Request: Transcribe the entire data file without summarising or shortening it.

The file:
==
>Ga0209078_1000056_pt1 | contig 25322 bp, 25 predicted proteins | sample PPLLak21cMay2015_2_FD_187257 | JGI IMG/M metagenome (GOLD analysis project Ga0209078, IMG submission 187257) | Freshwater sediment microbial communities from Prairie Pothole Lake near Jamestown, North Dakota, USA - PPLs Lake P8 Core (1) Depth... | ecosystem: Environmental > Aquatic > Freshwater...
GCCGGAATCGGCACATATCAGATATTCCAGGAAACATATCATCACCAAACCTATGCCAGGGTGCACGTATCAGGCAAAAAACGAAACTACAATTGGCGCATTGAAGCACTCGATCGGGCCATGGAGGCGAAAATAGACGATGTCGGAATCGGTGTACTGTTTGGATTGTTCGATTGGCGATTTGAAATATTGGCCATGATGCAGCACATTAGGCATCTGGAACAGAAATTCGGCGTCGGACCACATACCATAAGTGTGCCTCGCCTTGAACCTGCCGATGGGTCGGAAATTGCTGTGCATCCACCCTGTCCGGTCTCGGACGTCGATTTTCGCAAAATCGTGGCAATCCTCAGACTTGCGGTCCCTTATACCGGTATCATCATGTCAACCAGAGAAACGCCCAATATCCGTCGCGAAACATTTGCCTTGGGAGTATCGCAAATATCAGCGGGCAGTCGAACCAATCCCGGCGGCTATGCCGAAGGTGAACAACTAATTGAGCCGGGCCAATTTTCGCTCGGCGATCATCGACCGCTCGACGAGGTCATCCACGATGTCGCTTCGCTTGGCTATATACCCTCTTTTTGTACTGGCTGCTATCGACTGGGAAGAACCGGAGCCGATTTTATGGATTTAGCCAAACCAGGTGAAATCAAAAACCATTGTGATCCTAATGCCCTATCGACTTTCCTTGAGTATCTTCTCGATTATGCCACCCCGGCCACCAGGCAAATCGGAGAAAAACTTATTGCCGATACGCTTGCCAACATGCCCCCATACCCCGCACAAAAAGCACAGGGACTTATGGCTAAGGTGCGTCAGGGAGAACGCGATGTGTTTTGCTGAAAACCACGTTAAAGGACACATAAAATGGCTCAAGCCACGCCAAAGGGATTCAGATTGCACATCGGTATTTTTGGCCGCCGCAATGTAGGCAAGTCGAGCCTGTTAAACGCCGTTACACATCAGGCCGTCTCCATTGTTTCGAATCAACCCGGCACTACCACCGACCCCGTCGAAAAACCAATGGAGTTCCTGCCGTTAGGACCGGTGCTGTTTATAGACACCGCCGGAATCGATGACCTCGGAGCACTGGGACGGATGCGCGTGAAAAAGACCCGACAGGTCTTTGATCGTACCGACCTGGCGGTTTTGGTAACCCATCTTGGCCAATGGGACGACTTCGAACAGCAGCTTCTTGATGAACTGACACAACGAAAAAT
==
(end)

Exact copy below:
>Ga0209078_1000056_pt1 | contig 25322 bp, 25 predicted proteins | sample PPLLak21cMay2015_2_FD_187257 | JGI IMG/M metagenome (GOLD analysis project Ga0209078, IMG submission 187257) | Freshwater sediment microbial communities from Prairie Pothole Lake near Jamestown, North Dakota, USA - PPLs Lake P8 Core (1) Depth... | ecosystem: Environmental > Aquatic > Freshwater...
GCCGGAATCGGCACATATCAGATATTCCAGGAAACATATCATCACCAAACCTATGCCAGGGTGCACGTATCAGGCAAAAAACGAAACTACAATTGGCGCATTGAAGCACTCGATCGGGCCATGGAGGCGAAAATAGACGATGTCGGAATCGGTGTACTGTTTGGATTGTTCGATTGGCGATTTGAAATATTGGCCATGATGCAGCACATTAGGCATCTGGAACAGAAATTCGGCGTCGGACCACATACCATAAGTGTGCCTCGCCTTGAACCTGCCGATGGGTCGGAAATTGCTGTGCATCCACCCTGTCCGGTCTCGGACGTCGATTTTCGCAAAATCGTGGCAATCCTCAGACTTGCGGTCCCTTATACCGGTATCATCATGTCAACCAGAGAAACGCCCAATATCCGTCGCGAAACATTTGCCTTGGGAGTATCGCAAATATCAGCGGGCAGTCGAACCAATCCCGGCGGCTATGCCGAAGGTGAACAACTAATTGAGCCGGGCCAATTTTCGCTCGGCGATCATCGACCGCTCGACGAGGTCATCCACGATGTCGCTTCGCTTGGCTATATACCCTCTTTTTGTACTGGCTGCTATCGACTGGGAAGAACCGGAGCCGATTTTATGGATTTAGCCAAACCAGGTGAAATCAAAAACCATTGTGATCCTAATGCCCTATCGACTTTCCTTGAGTATCTTCTCGATTATGCCACCCCGGCCACCAGGCAAATCGGAGAAAAACTTATTGCCGATACGCTTGCCAACATGCCCCCATACCCCGCACAAAAAGCACAGGGACTTATGGCTAAGGTGCGTCAGGGAGAACGCGATGTGTTTTGCTGAAAACCACGTTAAAGGACACATAAAATGGCTCAAGCCACGCCAAAGGGATTCAGATTGCACATCGGTATTTTTGGCCGCCGCAATGTAGGCAAGTCGAGCCTGTTAAACGCCGTTACACATCAGGCCGTCTCCATTGTTTCGAATCAACCCGGCACTACCACCGACCCCGTCGAAAAACCAATGGAGTTCCTGCCGTTAGGACCGGTGCTGTTTATAGACACCGCCGGAATCGATGACCTCGGAGCACTGGGACGGATGCGCGTGAAAAAGACCCGACAGGTCTTTGATCGTACCGACCTGGCGGTTTTGGTAACCCATCTTGGCCAATGGGACGACTTCGAACAGCAGCTTCTTGATGAACTGACACAACGAAAAAT